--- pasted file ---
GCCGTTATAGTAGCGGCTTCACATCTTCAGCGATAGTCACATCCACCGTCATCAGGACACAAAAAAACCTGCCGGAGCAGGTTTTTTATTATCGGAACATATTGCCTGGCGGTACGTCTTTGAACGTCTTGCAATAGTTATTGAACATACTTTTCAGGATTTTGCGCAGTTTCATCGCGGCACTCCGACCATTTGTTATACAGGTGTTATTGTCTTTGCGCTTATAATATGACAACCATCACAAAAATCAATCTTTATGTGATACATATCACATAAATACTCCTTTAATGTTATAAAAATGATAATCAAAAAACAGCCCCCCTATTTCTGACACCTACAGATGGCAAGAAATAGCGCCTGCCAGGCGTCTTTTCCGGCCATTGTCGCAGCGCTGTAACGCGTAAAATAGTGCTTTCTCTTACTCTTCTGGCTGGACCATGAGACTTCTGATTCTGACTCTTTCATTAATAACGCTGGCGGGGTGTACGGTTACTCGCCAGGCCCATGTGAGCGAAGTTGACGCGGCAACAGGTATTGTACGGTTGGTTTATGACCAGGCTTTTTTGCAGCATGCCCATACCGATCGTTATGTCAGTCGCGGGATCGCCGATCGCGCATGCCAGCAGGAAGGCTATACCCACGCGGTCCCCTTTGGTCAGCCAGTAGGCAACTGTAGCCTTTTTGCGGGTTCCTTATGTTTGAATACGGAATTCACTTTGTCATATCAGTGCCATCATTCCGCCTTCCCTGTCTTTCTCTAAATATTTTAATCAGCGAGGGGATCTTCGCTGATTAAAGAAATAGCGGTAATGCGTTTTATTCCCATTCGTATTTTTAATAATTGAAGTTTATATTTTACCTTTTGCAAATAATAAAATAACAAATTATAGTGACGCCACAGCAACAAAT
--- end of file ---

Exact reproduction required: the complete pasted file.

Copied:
GCCGTTATAGTAGCGGCTTCACATCTTCAGCGATAGTCACATCCACCGTCATCAGGACACAAAAAAACCTGCCGGAGCAGGTTTTTTATTATCGGAACATATTGCCTGGCGGTACGTCTTTGAACGTCTTGCAATAGTTATTGAACATACTTTTCAGGATTTTGCGCAGTTTCATCGCGGCACTCCGACCATTTGTTATACAGGTGTTATTGTCTTTGCGCTTATAATATGACAACCATCACAAAAATCAATCTTTATGTGATACATATCACATAAATACTCCTTTAATGTTATAAAAATGATAATCAAAAAACAGCCCCCCTATTTCTGACACCTACAGATGGCAAGAAATAGCGCCTGCCAGGCGTCTTTTCCGGCCATTGTCGCAGCGCTGTAACGCGTAAAATAGTGCTTTCTCTTACTCTTCTGGCTGGACCATGAGACTTCTGATTCTGACTCTTTCATTAATAACGCTGGCGGGGTGTACGGTTACTCGCCAGGCCCATGTGAGCGAAGTTGACGCGGCAACAGGTATTGTACGGTTGGTTTATGACCAGGCTTTTTTGCAGCATGCCCATACCGATCGTTATGTCAGTCGCGGGATCGCCGATCGCGCATGCCAGCAGGAAGGCTATACCCACGCGGTCCCCTTTGGTCAGCCAGTAGGCAACTGTAGCCTTTTTGCGGGTTCCTTATGTTTGAATACGGAATTCACTTTGTCATATCAGTGCCATCATTCCGCCTTCCCTGTCTTTCTCTAAATATTTTAATCAGCGAGGGGATCTTCGCTGATTAAAGAAATAGCGGTAATGCGTTTTATTCCCATTCGTATTTTTAATAATTGAAGTTTATATTTTACCTTTTGCAAATAATAAAATAACAAATTATAGTGACGCCACAGCAACAAAT